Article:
Dolev, D., Yao, A.C.: On the security of public key protocols. IEEE Transactions on Information Theory 29(2), 198–208 (1983)zbMATHCrossRefMathSciNetGoogle Scholar
  14. 14.
    Dwork, C., Naor, M., Sahai, A.: Concurrent zero-knowledge. In: Proc. 30th Annual ACM Symposium on Theory of Computing (STOC), pp. 409–418 (1998)Google Scholar
  15. 15.
    Goldwasser, S., Levin, L.: Fair computation of general functions in presence of immoral majority. In: Menezes, A., Vanstone, S.A. (eds.) CRYPTO 1990. LNCS, vol. 537, pp. 77–93. Springer, Heidelberg (1991)Google Scholar
  16. 16.
    Goldwasser, S., Micali, S., Rackoff, C.: The knowledge complexity of interactive proof systems. SIAM Journal on Computing 18(1), 186–207 (1989)zbMATHCrossRefMathSciNetGoogle Scholar
  17. 17.
    Guttman, J.D., Thayer Fabrega, F.J., Zuck, L.: The faithfulness of abstract protocol analysis: Message authentication. In: Proc. 8th ACM Conference on Computer and Communications Security, pp. 186–195 (2001)Google Scholar
  18. 18.
    Hoare, C.A.R.: Communicating Sequential Processes. International Series in Computer Science. Prentice Hall, Hemel Hempstead (1985)zbMATHGoogle Scholar
  19. 19.
    Laud, P.: Semantics and program analysis of computationally secure information flow. In: Sands, D. (ed.) ESOP 2001. LNCS, vol. 2028, pp. 77–91. Springer, Heidelberg (2001)CrossRefGoogle Scholar
  20. 20.
    Lowe, G.: Breaking and fixing the Needham-Schroeder public-key protocol using FDR. In: Margaria, T., Steffen, B. (eds.) TACAS 1996. LNCS, vol. 1055, pp. 147–166. Springer, Heidelberg (1996)Google Scholar
  21. 21.
    Lynch, N.: Distributed Algorithms. Morgan Kaufmann Publishers, San Francisco (1996)zbMATHGoogle Scholar
  22. 22.
    Millen, J.K.: The interrogator: A tool for cryptographic protocol security. In: Proc. 5th IEEE Symposium on Security & Privacy, pp. 134–141 (1984)Google Scholar
  23. 23.
    Neuman, B., Ts’o, T.: Kerberos: An authentication service for computer networks. IEEE Communications Magazine 32(9), 33–38 (1994)CrossRefGoogle Scholar
  24. 24.
    Neveu, J.: Mathematical Foundations of the Calculus of Probability. Holden-Day (1965)Google Scholar
  25. 25.
    Owre, S., Shankar, N., Rushby, J.M.: PVS: A prototype verification system. In: Kapur, D. (ed.) CADE 1992. LNCS, vol. 607, pp. 748–752. Springer, Heidelberg (1992)Google Scholar
  26. 26.
    Paulson, L.: The inductive approach to verifying cryptographic protocols. Journal of Cryptology 6(1), 85–128 (1998)Google Scholar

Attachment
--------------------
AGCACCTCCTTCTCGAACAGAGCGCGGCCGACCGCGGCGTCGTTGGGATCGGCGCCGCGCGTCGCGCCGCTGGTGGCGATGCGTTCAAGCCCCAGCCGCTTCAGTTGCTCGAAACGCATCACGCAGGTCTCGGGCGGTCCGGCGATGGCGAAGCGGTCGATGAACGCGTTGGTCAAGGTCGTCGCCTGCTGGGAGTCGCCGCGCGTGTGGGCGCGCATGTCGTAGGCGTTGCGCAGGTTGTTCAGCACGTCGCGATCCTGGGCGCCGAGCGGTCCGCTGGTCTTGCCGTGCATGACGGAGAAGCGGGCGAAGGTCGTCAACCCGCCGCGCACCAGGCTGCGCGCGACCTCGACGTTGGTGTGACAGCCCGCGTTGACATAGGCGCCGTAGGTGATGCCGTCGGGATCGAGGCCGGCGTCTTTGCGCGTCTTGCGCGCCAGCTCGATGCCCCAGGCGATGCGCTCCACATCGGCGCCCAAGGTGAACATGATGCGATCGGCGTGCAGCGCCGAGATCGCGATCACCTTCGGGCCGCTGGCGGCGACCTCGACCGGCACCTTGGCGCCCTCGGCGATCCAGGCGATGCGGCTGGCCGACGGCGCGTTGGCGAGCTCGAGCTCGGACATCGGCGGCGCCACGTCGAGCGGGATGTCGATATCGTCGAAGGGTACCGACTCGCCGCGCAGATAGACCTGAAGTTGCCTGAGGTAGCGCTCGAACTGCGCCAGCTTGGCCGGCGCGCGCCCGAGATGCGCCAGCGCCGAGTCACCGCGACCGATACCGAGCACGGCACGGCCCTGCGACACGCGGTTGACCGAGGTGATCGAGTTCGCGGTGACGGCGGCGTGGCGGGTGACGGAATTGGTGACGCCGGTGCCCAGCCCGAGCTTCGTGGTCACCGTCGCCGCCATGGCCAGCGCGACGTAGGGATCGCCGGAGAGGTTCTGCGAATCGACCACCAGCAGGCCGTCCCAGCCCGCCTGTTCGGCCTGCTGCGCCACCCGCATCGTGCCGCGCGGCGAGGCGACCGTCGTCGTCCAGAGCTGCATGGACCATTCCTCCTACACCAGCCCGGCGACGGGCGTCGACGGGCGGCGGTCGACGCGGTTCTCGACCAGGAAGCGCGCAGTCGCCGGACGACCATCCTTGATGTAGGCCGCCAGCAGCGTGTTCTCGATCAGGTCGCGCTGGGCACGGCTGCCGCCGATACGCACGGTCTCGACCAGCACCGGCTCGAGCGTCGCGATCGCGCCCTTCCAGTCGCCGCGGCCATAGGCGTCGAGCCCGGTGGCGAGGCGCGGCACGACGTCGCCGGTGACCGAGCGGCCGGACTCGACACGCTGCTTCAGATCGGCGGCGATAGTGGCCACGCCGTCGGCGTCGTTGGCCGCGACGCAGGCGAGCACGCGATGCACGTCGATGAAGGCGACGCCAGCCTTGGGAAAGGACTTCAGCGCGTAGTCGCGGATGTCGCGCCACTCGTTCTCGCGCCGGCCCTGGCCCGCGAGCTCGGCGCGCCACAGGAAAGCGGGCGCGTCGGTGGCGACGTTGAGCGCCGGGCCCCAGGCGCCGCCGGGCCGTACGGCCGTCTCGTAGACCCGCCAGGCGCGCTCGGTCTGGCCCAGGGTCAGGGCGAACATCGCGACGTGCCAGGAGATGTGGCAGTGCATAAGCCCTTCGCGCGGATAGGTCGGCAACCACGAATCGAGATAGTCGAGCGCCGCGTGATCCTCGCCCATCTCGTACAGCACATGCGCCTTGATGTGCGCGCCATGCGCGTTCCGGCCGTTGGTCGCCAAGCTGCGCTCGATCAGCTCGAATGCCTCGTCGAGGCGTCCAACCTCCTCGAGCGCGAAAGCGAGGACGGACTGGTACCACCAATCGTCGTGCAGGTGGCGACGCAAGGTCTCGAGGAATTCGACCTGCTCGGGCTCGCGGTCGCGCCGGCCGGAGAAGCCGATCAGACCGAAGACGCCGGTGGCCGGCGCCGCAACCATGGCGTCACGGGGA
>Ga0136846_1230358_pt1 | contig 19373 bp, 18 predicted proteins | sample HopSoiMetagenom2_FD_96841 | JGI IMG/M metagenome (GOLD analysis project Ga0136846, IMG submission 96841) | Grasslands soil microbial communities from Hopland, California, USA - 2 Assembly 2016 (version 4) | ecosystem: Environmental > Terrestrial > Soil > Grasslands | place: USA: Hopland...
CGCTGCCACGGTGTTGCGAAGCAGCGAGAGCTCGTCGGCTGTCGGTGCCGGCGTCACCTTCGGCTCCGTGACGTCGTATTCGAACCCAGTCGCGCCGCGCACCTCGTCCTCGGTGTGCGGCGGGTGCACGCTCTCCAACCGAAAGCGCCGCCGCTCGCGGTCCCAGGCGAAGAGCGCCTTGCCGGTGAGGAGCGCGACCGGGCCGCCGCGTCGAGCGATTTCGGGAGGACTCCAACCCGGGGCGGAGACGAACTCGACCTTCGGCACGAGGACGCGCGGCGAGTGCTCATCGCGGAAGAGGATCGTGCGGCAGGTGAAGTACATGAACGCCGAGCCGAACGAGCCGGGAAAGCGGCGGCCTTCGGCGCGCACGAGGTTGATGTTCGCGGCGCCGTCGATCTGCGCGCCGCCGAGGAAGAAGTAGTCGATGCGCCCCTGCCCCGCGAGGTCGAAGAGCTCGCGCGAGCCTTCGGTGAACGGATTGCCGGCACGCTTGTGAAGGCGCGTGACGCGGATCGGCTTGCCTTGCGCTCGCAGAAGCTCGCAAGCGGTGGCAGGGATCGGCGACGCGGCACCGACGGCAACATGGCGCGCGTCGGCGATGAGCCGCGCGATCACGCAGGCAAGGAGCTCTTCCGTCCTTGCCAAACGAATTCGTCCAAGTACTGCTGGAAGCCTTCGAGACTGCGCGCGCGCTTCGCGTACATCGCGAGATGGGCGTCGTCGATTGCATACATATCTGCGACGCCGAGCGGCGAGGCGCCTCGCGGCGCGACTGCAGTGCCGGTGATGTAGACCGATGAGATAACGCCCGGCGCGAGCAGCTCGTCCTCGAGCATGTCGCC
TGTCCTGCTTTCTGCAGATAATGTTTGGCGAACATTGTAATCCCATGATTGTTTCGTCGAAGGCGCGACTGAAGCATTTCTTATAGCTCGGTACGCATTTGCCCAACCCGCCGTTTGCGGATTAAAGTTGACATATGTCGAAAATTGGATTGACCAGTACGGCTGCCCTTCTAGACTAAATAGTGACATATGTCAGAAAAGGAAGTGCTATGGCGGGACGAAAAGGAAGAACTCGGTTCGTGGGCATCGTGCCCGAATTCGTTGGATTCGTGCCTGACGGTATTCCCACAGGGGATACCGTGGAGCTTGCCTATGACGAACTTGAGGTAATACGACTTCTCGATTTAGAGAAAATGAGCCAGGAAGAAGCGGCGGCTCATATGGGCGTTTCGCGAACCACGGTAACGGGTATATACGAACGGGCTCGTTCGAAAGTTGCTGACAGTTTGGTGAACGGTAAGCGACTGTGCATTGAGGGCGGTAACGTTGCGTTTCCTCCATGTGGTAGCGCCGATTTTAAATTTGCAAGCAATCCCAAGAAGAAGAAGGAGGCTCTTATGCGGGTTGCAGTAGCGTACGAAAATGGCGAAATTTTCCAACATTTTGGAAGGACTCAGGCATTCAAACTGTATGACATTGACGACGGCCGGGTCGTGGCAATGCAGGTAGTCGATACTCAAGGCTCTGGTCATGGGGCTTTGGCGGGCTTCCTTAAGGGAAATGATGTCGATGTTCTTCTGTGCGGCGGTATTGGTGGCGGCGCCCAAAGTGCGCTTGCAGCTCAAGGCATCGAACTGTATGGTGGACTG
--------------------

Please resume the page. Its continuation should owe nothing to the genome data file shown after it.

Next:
27. 27.
    Pfitzmann, B., Schunter, M., Waidner, M.: Cryptographic security of reactive systems. Presented at the DERA/RHUL Workshop on Secure Architectures and Information Flow, 1999, Electronic Notes in Theoretical Computer Science (ENTCS) (March 2000),
  28. 28.
    Pfitzmann, B., Schunter, M., Waidner, M.: Secure reactive systems. Research Report RZ 3206, IBM Research (2000)Google Scholar
  29. 29.
    Pfitzmann, B., Waidner, M.: Composition and integrity preservation of secure reactive systems. In: Proc. 7th ACM Conference on Computer and Communications Security, pp. 245–254 (2000)Google Scholar
  30. 30.
    Pfitzmann, B., Waidner, M.: A model for asynchronous reactive systems and its application to secure message transmission. In: Proc. 22nd IEEE Symposium on Security & Privacy, pp. 184–200 (2001)Google Scholar
  31. 31.
    Segala, R., Lynch, N.: Probabilistic simulation for probabilistic processes. Nordic Journal of Computing 2(2), 250–273 (1995)zbMATHMathSciNetGoogle Scholar
  32. 32.
    Volpano, D., Smith, G.: Verifying secrets and relative secrecy. In: Proc. 27th Symposium on Principles of Programming Languages (POPL), pp. 268–276 (2000)Google Scholar
  33. 33.
    Wu, S.-H., Smolka, S.A., Stark, E.W.: Composition and behaviors of probabilistic I/O automata. Theoretical Computer Science 176(1–2), 1–38 (1997)zbMATHCrossRefMathSciNetGoogle Scholar
  34. 34.
    Yao, A.C.: Theory and applications of trapdoor functions. In: Proc. 23rd IEEE Symposium on Foundations of Computer Science (FOCS), pp. 80–91 (1982)Google Scholar

Copyright information

© Springer-Verlag Berlin Heidelberg 2003

Authors and Affiliations

  • Michael Backes
    • 1
  1. 1.IBM Zurich Research LaboratoryRüschlikonSwitzerland

Personalised recommendations